Do’s and Don’t’s: IEP and 504 Meeting Preprations

With my first 504  and Individual Education Plan (IEP) qualification meeting approaching, I did what any overly prepared, easily intimidated person would do, scour the internet for tips – after all, knowledge is power. I also braved a seminar our school district held to help parents understand the 504/IEP laws, it, unfortunately,  turned from an informational meeting to a platform for other parents to air grievances. Super frustrating for those of us who attended with the hope of learning something.

I wanted to share a few amazing DO’s and DO NOT’s I have found from research and having attended my own 504/IEP qualification meeting.

DO

  • Put together binders with all current information you have to date on your child. (Should your meeting be regarding possibly seeking evaluations I recommend having medical information such as birth weight, length, and term of pregnancy as well as the notes your Pediatrician has on their monthly, bi-monthly, and yearly growth milestones. You can request a copy of this information from your doctor’s office)

Make a MASTER copy for you, one for the teacher, principal, nurse, special education director, and school counselor.  Include a picture of your child doing an everyday task – it helps to put a face to the name plus it “humanizes” your child.

Every binder should have the same sections and information, i.e.,  Psych Evaluation; Occupational Therapy Evaluation; Physical Therapy Evaluation; Doctor Reports; Teacher Progress Report; Teacher Correspondence; Multidisciplinary Evaluation Team (MET) – for the official signed meeting notes); and Notes.

  • Have a firm understanding of the rights and resources that are available for your child.
  • Know the difference between a 504 vs. IEP and which you feel would best support your child.
  • Arrive at your meetings with well thought out ideas or strategies to help support your child and teachers.
  • Prepare to compromise and have realistic expectations of what can be accomplished during school hours vs. at home.
  • Dress appropriately for the meeting. (i.e., slacks and semi-casual top vs. workout clothes) You would think this is obvious, but many parents show up like they are going to the gym or have just rolled out of bed. Your 504 or IEP is an important meeting dress accordingly.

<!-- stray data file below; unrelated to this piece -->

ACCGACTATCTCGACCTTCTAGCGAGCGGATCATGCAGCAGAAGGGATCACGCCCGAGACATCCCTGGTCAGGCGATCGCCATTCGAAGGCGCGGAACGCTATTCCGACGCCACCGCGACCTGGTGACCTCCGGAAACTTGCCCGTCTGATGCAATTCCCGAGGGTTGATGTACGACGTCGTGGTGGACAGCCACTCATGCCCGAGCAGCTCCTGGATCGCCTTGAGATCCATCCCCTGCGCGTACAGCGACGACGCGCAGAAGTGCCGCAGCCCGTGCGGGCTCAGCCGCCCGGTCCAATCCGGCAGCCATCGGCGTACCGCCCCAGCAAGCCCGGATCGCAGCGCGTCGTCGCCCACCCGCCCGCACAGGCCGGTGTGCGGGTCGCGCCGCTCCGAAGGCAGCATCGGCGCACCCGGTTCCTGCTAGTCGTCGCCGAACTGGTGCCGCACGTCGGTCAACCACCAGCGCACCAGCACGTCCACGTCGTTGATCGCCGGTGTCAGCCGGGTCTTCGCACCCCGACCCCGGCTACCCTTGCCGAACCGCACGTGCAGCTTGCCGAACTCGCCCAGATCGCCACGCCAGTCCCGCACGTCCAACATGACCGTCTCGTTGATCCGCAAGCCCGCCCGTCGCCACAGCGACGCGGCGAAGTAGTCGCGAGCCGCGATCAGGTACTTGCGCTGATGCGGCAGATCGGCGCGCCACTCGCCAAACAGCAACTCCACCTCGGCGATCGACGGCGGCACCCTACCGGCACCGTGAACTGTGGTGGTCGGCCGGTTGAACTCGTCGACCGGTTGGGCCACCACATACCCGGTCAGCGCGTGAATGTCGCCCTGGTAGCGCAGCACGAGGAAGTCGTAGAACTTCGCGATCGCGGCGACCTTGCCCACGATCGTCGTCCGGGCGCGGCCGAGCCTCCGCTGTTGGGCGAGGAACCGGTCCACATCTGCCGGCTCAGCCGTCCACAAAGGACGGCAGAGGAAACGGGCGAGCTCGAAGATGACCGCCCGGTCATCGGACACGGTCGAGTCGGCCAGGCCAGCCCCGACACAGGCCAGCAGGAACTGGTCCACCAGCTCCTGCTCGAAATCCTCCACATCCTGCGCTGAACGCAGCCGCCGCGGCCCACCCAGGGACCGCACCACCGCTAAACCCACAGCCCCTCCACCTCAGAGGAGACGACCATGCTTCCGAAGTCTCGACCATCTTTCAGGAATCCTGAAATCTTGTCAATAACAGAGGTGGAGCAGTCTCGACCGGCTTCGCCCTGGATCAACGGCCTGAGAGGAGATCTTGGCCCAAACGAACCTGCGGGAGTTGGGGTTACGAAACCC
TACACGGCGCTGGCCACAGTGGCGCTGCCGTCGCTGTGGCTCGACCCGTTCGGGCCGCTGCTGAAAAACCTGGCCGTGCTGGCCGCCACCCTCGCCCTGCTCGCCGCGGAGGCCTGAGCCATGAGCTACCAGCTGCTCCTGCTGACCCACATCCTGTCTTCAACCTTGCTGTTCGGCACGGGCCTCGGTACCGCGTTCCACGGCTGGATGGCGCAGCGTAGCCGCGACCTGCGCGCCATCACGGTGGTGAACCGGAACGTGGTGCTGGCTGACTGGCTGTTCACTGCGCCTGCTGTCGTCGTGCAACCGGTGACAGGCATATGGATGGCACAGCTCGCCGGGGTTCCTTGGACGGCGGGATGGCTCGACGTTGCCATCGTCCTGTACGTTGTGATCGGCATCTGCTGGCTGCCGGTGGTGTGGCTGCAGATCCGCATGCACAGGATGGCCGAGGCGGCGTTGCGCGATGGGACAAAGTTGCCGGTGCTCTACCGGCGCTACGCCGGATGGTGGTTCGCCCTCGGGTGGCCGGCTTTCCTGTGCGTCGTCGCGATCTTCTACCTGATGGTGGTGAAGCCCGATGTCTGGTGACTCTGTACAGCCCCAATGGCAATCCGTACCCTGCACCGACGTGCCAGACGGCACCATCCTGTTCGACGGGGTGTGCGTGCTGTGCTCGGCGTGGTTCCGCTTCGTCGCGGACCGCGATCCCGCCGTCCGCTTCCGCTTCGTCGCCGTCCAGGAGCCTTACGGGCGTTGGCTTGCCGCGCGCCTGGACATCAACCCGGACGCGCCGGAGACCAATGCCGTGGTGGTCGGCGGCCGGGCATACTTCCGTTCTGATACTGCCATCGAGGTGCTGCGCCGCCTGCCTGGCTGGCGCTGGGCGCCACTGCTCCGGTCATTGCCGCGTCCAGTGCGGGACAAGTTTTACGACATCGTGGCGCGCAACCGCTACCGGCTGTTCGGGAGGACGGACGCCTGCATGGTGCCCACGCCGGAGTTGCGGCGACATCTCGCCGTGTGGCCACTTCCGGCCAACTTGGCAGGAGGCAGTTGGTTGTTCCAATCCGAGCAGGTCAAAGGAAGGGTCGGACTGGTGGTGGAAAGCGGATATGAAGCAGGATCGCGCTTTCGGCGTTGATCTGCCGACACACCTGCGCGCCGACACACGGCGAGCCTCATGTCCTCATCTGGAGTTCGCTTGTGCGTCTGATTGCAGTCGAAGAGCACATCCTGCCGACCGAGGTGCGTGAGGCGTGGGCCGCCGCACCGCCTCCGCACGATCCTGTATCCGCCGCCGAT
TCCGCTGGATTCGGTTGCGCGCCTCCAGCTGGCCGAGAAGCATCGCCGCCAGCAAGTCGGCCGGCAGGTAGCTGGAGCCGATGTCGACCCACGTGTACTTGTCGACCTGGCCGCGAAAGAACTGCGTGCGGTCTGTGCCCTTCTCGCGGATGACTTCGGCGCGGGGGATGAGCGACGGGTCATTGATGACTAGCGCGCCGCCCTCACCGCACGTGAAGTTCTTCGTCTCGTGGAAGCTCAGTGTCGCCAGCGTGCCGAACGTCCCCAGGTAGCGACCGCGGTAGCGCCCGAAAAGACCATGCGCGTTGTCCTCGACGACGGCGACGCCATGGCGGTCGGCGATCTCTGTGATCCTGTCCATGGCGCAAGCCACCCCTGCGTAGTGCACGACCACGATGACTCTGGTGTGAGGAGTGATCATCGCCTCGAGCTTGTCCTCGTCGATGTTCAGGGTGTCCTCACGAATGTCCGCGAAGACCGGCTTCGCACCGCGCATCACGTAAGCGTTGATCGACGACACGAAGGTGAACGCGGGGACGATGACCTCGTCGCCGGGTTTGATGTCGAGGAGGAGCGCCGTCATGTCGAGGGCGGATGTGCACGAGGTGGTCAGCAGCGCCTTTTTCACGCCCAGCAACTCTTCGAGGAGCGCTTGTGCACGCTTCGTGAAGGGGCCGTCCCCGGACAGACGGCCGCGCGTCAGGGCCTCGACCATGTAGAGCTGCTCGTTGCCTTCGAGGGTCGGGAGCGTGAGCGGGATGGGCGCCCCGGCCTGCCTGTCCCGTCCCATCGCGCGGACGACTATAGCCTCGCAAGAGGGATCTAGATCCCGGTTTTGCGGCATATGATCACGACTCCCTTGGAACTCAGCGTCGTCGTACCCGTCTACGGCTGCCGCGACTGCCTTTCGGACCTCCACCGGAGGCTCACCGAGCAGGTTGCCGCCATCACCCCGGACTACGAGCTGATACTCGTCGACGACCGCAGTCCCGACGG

All of these things will help you to be prepared and ready to advocate with confidence!

DO NOT

  • Expect the others at your meeting to have all the answers.
  • Argue about unimportant details. As much as we want the 504/IEP to be the magic wand remember that nothing will be 100% perfect.
  • Expect the school to put in all the effort. It is a two-way street, and a lot of work and time will need to be given by you the parent.
  • Be argumentative. It is easy enough to do, trust me, I wanted to bang a few heads together a couple of times. Keep calm and remember everyone in the room is vying for a spot on “TEAM NINJA,” and working to find the best way to help your little Ninja to be successful.

I know that this time can be super stressful when all you want to do is help your child be as happy and successful as they can be. I promise that is everyone’s goal.

Keep in mind that the qualification meeting for a 504 or IEP is the first step in the process of continued meetings and goal setting. You will want to have lines of communication open between everyone.

I remember the first 504/IEP meeting I felt like I was sitting in front of a firing squad pleading our case. The hoops you have to jump through to obtain a 504 or IEP are intense. Once the meeting concluded, I felt utterly drained. It is tedious, emotional, and demanding. The best news is, you will be one step closer to creating a successful school career for your Ninja. Now that is worth celebrating. Eat some chocolate; you’ve earned it!  

Did you see that: A Closer Look at Vision Processing (part 1)

Vision is a sensory that goes far beyond the concepts of how well one can see. The information from the world around us is utilized and processed by our brain, not eyes. We all knew that, right? Of course! It was a well-taught fact when we learned about the five senses in grammar school.

Logic would lead us to the next question: how does our brain use the information it is receiving every second, of every waking moment, of every single day? Well, we use vision in everyday life for things such as visual motor skills and visual planning, visual memory, fine motor skills and hand-eye coordination.

WOW! Our eyes and brain do this all on their own, without us having to do a thing (other than look at the world around us). Sounds like another thing we “just do”, like breathing. We don’t think about how we see; our body just does it.

What are visual processing issues?

Understood.org breaks it down beautifully for us. I’ve summarized it here…with tidbits from my Ninja’s experiences with Sensory Processing Disorder (SPD) and visual processing issues.

There are a total of eight possible visual processing issues. No one is limited to just one, in fact, my Ninja has a few. Because this is a huge chunk of valuable information I’ve decided to cover the first four now and the remainder in a follow-up post. They are as follows:

  • Visual Discrimination Issues: This means that a child will mix up letters or shapes, and the orientation of objects, i.e., “d” for “b”, left from right, and top from bottom. So a child might write a letter “d” in place of the letter “p”.